Management of CSG produced water



Coal seam gas (CSG) has emerged as an important source of energy in many countries. CSG is essentially methane gas produced in coal seams at about 1,000 m depth, where it is trapped in fractures and on the surface of the coal. CSG production is commonly accompanied by the undesired co-extraction of a large volume of water to the surface. This water is known as CSG produced water is rich in sodium, bicarbonate, and chloride in Australia. This water is usually saline and sodic and must be treated prior to environmental discharge or beneficial use. The volume of produced water associated with CSG production for some basins is enormous. For example, the annual generation of CSG produced water from Southern Queensland alone is expected to be 175 GL/year, spanning until 2060 to result in an accumulative volume of 5,100 GL. Therefore, cost-effective and sustainable management of this large volume of produced water is of paramount importance to the CSG industry around the world.


Develop a holistic approach to the management and beneficial utilisation of CSG water as well as its mineral content. Develop a low maintenance membrane distillation and multi effect distillation system using on-site low grade heat to increase water recovery. Evaluate the production of sodium hydroxide from the supersaturated concentrate using a chlor-alkali membrane electrolysis process.


The treatment train developed in this study consists of ultrafiltration (UF), reverse osmosis (RO), multi-effect distillation (MED), membrane distillation (MD), and membrane electrolysis. Extensive laboratory and pilot scale experiments were conducted to evaluate and optimise the performance of the proposed treatment train. Pilot scale evaluation at Gloucester, New South Wales, demonstrated that UF/RO/MED and UF/RO/MD are capable of recovering 98% and 95% of CSG produced water as high quality RO permeate and distillate respectively. Experiments also showed that CSG brine rich in NaHC03 can be used as the feed stock for the production of NaOH. The current efficiency when using CSG brine as the feed stock is lower than when the feed stock was a NaCl solution. However, the salinity reduction efficiency of CSG brine was significantly higher than that of a NaCl solution. In other words, membrane electrolysis can be deployed for the desalting process and production of commercial grade NaOH from CSG RO brine.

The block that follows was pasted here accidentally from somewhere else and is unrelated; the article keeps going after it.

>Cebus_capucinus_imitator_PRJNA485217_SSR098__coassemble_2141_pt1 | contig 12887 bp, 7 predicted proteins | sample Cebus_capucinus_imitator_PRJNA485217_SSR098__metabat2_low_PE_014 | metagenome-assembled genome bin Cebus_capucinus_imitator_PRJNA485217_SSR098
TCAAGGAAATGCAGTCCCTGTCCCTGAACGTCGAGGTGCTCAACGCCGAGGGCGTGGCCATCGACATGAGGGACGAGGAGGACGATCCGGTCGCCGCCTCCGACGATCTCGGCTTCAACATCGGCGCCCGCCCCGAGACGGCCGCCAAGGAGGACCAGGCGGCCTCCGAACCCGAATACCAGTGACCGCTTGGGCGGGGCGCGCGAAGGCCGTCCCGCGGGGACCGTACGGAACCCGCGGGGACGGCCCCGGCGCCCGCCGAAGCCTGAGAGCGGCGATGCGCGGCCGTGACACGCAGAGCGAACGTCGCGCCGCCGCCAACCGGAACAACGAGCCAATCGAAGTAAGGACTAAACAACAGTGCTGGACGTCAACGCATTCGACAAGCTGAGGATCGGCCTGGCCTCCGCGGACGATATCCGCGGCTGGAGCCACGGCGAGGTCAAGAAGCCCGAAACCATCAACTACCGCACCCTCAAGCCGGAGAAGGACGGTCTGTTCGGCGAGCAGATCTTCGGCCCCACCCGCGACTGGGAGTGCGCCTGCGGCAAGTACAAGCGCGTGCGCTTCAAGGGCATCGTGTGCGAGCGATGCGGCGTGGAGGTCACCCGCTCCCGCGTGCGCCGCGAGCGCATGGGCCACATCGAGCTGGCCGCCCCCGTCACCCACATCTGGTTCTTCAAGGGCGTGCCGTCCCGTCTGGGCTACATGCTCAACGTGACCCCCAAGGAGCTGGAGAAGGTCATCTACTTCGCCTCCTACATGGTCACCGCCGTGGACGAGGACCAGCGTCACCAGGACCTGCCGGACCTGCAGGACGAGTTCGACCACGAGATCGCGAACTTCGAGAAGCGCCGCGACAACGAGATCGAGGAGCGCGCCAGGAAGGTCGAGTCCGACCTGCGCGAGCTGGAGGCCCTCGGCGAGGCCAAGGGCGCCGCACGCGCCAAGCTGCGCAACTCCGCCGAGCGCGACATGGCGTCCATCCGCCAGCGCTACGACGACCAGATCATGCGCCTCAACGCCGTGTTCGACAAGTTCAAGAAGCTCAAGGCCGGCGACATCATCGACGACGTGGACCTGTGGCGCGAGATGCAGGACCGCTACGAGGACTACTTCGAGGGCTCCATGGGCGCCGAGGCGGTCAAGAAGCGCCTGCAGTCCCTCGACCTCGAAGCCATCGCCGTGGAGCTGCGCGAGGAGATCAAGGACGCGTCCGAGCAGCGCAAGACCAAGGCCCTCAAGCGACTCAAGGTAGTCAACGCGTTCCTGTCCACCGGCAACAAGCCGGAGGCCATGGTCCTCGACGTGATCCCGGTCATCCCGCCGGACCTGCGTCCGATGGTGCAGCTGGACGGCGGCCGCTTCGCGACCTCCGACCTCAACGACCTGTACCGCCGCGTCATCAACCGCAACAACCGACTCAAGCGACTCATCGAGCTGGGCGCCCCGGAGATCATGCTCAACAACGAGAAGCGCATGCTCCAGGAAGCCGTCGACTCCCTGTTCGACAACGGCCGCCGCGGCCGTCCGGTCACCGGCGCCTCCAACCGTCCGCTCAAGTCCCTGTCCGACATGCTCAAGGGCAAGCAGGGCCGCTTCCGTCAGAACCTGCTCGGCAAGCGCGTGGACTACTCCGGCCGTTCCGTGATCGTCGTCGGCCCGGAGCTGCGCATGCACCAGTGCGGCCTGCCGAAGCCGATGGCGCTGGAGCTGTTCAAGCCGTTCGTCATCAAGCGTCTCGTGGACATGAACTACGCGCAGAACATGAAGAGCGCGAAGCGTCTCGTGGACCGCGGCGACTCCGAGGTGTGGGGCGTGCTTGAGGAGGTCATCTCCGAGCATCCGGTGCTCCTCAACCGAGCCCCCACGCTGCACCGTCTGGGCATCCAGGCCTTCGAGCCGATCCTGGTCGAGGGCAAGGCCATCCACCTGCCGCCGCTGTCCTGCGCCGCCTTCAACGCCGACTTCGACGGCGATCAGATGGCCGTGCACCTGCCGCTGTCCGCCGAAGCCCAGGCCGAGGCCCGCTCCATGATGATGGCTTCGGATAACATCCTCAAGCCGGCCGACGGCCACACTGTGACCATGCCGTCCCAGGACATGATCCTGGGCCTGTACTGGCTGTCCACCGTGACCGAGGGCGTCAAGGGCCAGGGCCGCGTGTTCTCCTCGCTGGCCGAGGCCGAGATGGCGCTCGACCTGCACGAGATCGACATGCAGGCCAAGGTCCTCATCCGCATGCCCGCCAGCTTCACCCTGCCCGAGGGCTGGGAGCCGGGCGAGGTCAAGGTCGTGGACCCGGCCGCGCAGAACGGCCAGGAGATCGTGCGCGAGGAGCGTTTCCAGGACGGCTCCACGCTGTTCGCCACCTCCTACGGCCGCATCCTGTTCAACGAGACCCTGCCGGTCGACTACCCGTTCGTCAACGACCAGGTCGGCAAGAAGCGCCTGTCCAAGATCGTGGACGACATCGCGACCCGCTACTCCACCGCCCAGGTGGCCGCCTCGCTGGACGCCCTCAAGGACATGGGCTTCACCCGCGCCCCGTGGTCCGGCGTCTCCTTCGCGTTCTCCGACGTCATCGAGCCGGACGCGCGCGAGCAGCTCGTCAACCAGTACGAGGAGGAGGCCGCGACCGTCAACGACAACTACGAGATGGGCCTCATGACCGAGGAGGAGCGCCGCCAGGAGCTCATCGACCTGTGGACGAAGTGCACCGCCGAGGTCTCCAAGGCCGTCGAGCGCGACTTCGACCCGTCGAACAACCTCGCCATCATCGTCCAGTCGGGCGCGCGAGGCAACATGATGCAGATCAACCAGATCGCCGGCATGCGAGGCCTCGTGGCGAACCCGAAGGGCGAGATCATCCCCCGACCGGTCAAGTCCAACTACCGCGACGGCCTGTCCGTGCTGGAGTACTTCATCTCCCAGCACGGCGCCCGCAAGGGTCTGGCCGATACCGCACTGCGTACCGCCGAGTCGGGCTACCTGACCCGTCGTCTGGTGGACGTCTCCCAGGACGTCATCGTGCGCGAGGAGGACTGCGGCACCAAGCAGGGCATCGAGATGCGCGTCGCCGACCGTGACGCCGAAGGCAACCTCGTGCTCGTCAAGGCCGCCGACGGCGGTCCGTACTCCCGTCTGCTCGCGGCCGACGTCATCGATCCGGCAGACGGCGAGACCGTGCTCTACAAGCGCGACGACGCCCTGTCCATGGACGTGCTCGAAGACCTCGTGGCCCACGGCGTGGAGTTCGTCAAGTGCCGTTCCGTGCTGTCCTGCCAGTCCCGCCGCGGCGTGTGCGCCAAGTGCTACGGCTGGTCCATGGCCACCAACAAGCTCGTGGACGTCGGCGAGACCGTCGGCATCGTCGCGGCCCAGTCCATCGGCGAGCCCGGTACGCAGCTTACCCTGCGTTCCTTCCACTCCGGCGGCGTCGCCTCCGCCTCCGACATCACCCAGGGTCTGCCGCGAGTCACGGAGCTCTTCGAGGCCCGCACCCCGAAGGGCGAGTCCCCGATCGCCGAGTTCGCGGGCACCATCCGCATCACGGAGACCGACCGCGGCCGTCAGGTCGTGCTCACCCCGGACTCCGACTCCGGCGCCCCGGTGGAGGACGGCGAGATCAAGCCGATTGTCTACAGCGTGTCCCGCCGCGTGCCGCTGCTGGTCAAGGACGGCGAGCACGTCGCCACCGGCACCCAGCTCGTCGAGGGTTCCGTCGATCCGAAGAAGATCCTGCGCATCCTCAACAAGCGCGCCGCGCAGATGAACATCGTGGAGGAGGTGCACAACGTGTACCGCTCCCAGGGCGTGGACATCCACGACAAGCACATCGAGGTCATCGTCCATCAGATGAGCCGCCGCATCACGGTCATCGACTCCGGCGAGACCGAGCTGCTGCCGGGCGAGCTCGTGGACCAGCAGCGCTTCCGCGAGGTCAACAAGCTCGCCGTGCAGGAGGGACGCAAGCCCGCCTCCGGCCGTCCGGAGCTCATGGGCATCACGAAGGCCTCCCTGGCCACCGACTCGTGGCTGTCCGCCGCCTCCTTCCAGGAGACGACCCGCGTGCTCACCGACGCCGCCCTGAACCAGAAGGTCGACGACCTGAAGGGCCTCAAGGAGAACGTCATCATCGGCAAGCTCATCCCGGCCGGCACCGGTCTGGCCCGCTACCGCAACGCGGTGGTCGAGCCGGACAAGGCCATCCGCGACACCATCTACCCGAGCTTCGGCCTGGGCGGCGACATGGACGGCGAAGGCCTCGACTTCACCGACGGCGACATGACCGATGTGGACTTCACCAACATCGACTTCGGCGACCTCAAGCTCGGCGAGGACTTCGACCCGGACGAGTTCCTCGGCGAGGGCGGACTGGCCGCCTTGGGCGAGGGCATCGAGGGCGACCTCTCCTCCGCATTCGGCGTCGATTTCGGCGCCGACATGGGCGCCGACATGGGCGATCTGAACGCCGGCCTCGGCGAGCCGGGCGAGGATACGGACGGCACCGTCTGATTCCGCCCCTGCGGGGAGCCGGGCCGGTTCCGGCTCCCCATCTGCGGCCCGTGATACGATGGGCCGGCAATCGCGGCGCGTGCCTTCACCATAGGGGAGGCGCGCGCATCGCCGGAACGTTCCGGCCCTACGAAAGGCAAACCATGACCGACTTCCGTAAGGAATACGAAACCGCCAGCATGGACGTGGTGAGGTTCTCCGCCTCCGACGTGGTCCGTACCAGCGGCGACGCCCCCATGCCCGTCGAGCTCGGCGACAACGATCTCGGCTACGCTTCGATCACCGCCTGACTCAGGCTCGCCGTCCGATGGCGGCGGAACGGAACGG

A new pre-seeding technique to control scaling was developed. This innovative technique is more effective than anti-scaling addition and allows for stable MED operation at 90% water recovery from CSG RO brine, corresponding to the overall water recovery values of the UF/RO/MED treatment train of 98%.

Future Direction

The results have contributed to AGL’s CSG water management pan. In July 2014, AGL announced on the Australian Stock Exchange that “will invest in a desalination plant to remove salt from produced water that is released during coal seam gas production in Gloucester”.


Nghiem partners


Total Value: $1,610,999 (cash and in-kind contributions)

Principal Investigator: Professor Long Nghiem

Title: Extraction of water and minerals from coal seam gas produced water for beneficial use

Length: 31 months

Personnel: 18 collaborators contributing 5.9 FTE

Related Project: Reverse osmosis brine management by membrane distillation crystallisation

Further Information

FR4 UOW Nghiem (CSG) Summary Poster

Project Summary Poster – CSG water

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